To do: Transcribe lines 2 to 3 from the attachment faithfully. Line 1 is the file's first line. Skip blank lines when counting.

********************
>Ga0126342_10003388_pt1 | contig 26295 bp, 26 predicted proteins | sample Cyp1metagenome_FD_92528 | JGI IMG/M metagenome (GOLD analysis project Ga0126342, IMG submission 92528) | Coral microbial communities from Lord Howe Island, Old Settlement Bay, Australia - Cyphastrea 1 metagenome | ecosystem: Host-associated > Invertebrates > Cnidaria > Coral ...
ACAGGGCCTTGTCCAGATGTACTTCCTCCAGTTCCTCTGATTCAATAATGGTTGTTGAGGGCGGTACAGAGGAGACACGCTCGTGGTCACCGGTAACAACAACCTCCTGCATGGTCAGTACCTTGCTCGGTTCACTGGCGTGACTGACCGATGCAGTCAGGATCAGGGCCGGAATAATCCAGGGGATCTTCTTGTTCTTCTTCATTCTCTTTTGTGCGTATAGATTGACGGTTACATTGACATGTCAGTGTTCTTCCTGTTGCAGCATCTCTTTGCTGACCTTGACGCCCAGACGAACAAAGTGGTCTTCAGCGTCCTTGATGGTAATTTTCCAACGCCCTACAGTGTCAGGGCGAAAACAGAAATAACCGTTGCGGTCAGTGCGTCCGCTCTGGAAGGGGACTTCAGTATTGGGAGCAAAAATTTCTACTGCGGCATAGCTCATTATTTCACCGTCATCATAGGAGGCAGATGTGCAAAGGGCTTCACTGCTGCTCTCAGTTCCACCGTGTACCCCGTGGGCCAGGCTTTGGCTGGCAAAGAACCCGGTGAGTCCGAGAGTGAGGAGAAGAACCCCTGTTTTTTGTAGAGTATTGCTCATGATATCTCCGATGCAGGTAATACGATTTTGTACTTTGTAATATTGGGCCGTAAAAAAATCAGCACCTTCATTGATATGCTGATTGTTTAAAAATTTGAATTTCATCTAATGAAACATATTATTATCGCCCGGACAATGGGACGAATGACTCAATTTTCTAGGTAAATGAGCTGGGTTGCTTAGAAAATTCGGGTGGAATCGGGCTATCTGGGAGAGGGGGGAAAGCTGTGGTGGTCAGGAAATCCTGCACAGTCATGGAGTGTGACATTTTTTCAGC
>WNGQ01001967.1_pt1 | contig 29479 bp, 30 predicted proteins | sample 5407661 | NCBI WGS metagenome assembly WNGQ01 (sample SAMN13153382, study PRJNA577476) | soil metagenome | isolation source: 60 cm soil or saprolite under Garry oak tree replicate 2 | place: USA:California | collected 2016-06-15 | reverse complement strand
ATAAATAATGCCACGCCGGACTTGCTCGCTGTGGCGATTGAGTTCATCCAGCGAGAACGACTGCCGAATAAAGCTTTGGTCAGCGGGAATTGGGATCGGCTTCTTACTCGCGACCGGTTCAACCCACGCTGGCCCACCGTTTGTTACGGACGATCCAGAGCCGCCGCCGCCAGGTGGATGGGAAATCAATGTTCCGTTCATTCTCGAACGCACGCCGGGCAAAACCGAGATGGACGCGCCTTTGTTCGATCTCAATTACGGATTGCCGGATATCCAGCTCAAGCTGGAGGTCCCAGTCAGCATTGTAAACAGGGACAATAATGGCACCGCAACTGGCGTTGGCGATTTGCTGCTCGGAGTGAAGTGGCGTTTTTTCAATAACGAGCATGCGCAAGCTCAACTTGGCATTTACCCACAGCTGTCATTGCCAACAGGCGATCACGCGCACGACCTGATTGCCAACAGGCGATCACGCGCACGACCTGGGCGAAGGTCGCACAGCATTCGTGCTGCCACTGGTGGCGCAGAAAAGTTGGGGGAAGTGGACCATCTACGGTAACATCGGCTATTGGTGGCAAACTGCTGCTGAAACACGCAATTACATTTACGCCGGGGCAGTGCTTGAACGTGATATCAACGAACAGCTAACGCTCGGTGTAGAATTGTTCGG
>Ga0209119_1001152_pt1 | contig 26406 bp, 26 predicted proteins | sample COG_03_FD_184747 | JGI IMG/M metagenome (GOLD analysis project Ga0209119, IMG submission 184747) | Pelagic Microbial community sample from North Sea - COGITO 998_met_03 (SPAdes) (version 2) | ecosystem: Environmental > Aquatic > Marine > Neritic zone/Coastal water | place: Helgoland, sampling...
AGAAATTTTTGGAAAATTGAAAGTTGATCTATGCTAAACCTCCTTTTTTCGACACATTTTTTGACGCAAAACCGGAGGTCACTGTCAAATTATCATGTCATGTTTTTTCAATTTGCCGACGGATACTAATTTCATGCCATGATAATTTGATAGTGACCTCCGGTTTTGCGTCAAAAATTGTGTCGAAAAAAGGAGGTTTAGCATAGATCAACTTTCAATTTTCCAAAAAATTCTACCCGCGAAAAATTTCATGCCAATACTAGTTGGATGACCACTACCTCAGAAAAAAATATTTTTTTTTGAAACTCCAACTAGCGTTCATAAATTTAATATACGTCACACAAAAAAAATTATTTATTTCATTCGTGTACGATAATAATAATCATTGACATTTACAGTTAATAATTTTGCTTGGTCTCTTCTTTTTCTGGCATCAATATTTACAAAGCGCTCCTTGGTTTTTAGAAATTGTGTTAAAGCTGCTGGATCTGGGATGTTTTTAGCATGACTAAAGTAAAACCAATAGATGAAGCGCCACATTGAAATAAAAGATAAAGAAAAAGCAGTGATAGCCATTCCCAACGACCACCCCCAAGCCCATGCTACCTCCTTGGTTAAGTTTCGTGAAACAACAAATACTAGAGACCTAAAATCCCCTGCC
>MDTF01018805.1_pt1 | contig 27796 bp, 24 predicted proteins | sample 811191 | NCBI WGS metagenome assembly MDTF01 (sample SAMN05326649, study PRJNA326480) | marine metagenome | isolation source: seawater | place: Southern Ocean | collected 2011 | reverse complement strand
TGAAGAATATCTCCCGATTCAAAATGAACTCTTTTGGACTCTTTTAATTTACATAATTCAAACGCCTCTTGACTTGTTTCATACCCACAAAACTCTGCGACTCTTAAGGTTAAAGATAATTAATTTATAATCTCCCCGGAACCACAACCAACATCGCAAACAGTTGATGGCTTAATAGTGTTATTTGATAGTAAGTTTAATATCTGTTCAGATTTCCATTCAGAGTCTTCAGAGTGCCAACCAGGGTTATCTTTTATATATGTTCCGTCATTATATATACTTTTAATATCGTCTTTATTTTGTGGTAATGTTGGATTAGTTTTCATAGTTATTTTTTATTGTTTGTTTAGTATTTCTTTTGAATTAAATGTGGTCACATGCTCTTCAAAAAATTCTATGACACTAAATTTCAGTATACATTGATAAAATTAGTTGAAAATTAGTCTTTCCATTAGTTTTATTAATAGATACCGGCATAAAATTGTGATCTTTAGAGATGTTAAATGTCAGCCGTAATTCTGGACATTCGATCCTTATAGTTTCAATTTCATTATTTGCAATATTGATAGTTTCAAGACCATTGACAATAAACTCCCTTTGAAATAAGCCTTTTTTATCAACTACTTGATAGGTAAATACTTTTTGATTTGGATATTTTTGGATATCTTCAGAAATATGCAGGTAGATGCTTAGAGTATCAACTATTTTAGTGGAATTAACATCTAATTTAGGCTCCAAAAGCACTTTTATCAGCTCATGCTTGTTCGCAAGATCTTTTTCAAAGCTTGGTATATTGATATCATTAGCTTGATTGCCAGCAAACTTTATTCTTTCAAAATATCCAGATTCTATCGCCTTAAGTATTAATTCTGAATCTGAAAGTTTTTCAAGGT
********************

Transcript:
ACAGGGCCTTGTCCAGATGTACTTCCTCCAGTTCCTCTGATTCAATAATGGTTGTTGAGGGCGGTACAGAGGAGACACGCTCGTGGTCACCGGTAACAACAACCTCCTGCATGGTCAGTACCTTGCTCGGTTCACTGGCGTGACTGACCGATGCAGTCAGGATCAGGGCCGGAATAATCCAGGGGATCTTCTTGTTCTTCTTCATTCTCTTTTGTGCGTATAGATTGACGGTTACATTGACATGTCAGTGTTCTTCCTGTTGCAGCATCTCTTTGCTGACCTTGACGCCCAGACGAACAAAGTGGTCTTCAGCGTCCTTGATGGTAATTTTCCAACGCCCTACAGTGTCAGGGCGAAAACAGAAATAACCGTTGCGGTCAGTGCGTCCGCTCTGGAAGGGGACTTCAGTATTGGGAGCAAAAATTTCTACTGCGGCATAGCTCATTATTTCACCGTCATCATAGGAGGCAGATGTGCAAAGGGCTTCACTGCTGCTCTCAGTTCCACCGTGTACCCCGTGGGCCAGGCTTTGGCTGGCAAAGAACCCGGTGAGTCCGAGAGTGAGGAGAAGAACCCCTGTTTTTTGTAGAGTATTGCTCATGATATCTCCGATGCAGGTAATACGATTTTGTACTTTGTAATATTGGGCCGTAAAAAAATCAGCACCTTCATTGATATGCTGATTGTTTAAAAATTTGAATTTCATCTAATGAAACATATTATTATCGCCCGGACAATGGGACGAATGACTCAATTTTCTAGGTAAATGAGCTGGGTTGCTTAGAAAATTCGGGTGGAATCGGGCTATCTGGGAGAGGGGGGAAAGCTGTGGTGGTCAGGAAATCCTGCACAGTCATGGAGTGTGACATTTTTTCAGC
>WNGQ01001967.1_pt1 | contig 29479 bp, 30 predicted proteins | sample 5407661 | NCBI WGS metagenome assembly WNGQ01 (sample SAMN13153382, study PRJNA577476) | soil metagenome | isolation source: 60 cm soil or saprolite under Garry oak tree replicate 2 | place: USA:California | collected 2016-06-15 | reverse complement strand